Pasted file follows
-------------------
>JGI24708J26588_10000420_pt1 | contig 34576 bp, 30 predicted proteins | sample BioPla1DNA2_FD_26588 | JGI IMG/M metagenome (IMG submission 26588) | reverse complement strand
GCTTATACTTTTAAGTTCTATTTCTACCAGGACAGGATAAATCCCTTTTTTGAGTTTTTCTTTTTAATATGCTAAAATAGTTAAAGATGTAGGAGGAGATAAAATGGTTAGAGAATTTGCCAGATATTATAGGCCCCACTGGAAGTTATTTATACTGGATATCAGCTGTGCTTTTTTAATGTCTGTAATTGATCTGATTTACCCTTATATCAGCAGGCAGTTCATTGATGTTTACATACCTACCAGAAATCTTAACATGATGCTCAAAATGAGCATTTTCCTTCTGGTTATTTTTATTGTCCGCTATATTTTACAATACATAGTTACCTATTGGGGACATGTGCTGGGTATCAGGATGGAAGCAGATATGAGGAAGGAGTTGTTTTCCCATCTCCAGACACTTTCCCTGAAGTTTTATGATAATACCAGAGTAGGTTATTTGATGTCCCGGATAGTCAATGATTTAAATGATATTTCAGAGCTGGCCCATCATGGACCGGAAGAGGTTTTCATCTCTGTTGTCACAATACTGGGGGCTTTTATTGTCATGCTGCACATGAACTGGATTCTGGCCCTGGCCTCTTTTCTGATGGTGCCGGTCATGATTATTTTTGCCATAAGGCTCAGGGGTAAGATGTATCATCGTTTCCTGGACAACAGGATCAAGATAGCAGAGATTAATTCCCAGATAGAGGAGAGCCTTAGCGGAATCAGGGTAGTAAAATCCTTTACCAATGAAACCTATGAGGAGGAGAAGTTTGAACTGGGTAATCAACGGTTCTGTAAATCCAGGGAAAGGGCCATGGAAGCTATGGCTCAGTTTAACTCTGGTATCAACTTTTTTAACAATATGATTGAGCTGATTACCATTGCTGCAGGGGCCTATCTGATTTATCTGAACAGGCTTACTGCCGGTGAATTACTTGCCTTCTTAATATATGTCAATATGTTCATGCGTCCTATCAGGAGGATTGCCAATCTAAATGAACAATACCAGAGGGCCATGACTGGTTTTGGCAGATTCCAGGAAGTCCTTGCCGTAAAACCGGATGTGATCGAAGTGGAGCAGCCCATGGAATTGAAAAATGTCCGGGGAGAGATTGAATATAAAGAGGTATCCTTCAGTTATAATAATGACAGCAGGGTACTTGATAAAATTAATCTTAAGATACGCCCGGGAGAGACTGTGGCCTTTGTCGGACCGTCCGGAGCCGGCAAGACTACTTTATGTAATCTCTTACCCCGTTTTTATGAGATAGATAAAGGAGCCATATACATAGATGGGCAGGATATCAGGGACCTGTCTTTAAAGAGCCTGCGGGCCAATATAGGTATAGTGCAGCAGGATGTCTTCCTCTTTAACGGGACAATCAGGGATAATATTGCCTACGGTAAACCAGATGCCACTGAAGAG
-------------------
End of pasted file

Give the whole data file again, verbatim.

>JGI24708J26588_10000420_pt1 | contig 34576 bp, 30 predicted proteins | sample BioPla1DNA2_FD_26588 | JGI IMG/M metagenome (IMG submission 26588) | reverse complement strand
GCTTATACTTTTAAGTTCTATTTCTACCAGGACAGGATAAATCCCTTTTTTGAGTTTTTCTTTTTAATATGCTAAAATAGTTAAAGATGTAGGAGGAGATAAAATGGTTAGAGAATTTGCCAGATATTATAGGCCCCACTGGAAGTTATTTATACTGGATATCAGCTGTGCTTTTTTAATGTCTGTAATTGATCTGATTTACCCTTATATCAGCAGGCAGTTCATTGATGTTTACATACCTACCAGAAATCTTAACATGATGCTCAAAATGAGCATTTTCCTTCTGGTTATTTTTATTGTCCGCTATATTTTACAATACATAGTTACCTATTGGGGACATGTGCTGGGTATCAGGATGGAAGCAGATATGAGGAAGGAGTTGTTTTCCCATCTCCAGACACTTTCCCTGAAGTTTTATGATAATACCAGAGTAGGTTATTTGATGTCCCGGATAGTCAATGATTTAAATGATATTTCAGAGCTGGCCCATCATGGACCGGAAGAGGTTTTCATCTCTGTTGTCACAATACTGGGGGCTTTTATTGTCATGCTGCACATGAACTGGATTCTGGCCCTGGCCTCTTTTCTGATGGTGCCGGTCATGATTATTTTTGCCATAAGGCTCAGGGGTAAGATGTATCATCGTTTCCTGGACAACAGGATCAAGATAGCAGAGATTAATTCCCAGATAGAGGAGAGCCTTAGCGGAATCAGGGTAGTAAAATCCTTTACCAATGAAACCTATGAGGAGGAGAAGTTTGAACTGGGTAATCAACGGTTCTGTAAATCCAGGGAAAGGGCCATGGAAGCTATGGCTCAGTTTAACTCTGGTATCAACTTTTTTAACAATATGATTGAGCTGATTACCATTGCTGCAGGGGCCTATCTGATTTATCTGAACAGGCTTACTGCCGGTGAATTACTTGCCTTCTTAATATATGTCAATATGTTCATGCGTCCTATCAGGAGGATTGCCAATCTAAATGAACAATACCAGAGGGCCATGACTGGTTTTGGCAGATTCCAGGAAGTCCTTGCCGTAAAACCGGATGTGATCGAAGTGGAGCAGCCCATGGAATTGAAAAATGTCCGGGGAGAGATTGAATATAAAGAGGTATCCTTCAGTTATAATAATGACAGCAGGGTACTTGATAAAATTAATCTTAAGATACGCCCGGGAGAGACTGTGGCCTTTGTCGGACCGTCCGGAGCCGGCAAGACTACTTTATGTAATCTCTTACCCCGTTTTTATGAGATAGATAAAGGAGCCATATACATAGATGGGCAGGATATCAGGGACCTGTCTTTAAAGAGCCTGCGGGCCAATATAGGTATAGTGCAGCAGGATGTCTTCCTCTTTAACGGGACAATCAGGGATAATATTGCCTACGGTAAACCAGATGCCACTGAAGAG